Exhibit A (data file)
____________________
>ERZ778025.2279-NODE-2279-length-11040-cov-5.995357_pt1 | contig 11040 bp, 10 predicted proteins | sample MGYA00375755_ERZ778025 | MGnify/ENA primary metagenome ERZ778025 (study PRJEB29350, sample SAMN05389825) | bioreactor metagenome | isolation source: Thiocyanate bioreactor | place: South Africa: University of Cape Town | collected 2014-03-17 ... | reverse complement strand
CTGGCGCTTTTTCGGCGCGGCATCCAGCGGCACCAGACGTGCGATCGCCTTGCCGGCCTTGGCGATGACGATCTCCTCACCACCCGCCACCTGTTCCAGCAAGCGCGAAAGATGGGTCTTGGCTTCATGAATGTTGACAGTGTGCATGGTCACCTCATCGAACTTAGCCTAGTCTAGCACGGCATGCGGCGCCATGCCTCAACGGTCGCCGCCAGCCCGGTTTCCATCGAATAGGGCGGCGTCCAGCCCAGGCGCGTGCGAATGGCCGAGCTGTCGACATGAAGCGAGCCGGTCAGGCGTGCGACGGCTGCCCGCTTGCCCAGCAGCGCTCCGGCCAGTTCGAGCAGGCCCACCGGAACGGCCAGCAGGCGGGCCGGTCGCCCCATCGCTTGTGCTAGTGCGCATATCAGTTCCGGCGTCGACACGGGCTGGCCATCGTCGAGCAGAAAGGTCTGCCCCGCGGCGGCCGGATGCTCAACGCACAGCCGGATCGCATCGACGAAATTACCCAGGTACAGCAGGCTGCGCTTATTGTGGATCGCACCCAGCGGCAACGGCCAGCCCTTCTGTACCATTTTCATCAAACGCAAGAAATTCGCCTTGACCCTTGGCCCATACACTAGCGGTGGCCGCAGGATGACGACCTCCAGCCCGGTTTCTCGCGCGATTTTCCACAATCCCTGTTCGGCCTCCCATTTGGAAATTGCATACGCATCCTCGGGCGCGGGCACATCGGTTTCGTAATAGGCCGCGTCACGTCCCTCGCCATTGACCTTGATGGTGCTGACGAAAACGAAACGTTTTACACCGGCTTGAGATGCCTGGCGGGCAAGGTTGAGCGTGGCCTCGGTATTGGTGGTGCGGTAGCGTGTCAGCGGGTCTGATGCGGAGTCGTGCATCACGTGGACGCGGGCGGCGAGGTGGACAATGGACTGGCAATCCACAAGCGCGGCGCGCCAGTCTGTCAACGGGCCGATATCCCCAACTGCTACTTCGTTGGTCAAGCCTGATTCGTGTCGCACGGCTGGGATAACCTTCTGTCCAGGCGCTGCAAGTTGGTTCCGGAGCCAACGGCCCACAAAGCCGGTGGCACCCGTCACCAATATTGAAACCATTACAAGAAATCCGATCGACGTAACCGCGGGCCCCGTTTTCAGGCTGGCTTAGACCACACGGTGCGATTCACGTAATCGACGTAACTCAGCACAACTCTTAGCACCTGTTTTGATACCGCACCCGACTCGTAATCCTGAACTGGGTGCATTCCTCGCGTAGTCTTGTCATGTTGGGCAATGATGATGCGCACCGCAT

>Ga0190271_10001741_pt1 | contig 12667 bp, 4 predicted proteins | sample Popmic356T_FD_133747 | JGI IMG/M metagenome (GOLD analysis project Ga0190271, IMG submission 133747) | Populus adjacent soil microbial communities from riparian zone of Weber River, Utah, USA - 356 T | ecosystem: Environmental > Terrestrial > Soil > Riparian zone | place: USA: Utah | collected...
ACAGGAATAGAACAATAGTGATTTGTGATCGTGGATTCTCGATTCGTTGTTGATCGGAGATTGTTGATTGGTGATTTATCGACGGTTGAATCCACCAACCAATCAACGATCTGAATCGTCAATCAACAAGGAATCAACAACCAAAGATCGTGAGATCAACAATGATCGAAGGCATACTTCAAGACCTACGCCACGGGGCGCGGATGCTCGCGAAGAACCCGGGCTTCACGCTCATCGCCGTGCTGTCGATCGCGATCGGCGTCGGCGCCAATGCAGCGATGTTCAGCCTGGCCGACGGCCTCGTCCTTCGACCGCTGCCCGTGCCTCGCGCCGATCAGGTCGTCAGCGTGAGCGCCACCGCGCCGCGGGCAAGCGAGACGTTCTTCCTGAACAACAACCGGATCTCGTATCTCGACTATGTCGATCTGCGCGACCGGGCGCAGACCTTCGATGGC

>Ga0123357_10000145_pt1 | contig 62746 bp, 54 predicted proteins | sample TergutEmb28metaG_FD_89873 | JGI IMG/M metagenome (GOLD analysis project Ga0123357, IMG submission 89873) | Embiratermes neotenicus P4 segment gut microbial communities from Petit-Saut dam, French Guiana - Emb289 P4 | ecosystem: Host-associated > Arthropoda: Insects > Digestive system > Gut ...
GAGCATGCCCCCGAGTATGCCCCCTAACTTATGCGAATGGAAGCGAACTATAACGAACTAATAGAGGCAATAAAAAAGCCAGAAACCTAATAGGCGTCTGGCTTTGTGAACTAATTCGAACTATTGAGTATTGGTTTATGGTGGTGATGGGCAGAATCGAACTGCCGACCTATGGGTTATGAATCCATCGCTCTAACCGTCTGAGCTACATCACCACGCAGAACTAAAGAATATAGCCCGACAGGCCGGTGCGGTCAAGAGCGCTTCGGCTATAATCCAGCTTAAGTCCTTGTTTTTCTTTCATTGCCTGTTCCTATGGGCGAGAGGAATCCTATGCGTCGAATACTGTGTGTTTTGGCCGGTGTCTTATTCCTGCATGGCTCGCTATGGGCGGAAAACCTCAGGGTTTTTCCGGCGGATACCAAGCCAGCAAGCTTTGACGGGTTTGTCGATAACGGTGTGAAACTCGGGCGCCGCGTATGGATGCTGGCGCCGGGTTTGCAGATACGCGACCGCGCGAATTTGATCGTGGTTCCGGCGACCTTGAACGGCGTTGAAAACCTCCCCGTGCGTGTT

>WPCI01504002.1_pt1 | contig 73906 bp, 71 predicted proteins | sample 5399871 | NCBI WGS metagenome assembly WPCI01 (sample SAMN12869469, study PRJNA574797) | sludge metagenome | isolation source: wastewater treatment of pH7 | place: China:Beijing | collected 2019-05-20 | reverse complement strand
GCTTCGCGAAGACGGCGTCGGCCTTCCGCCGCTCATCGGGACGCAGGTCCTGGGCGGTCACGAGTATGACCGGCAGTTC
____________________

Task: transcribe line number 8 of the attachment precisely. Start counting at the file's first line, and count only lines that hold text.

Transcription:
GCTTCGCGAAGACGGCGTCGGCCTTCCGCCGCTCATCGGGACGCAGGTCCTGGGCGGTCACGAGTATGACCGGCAGTTC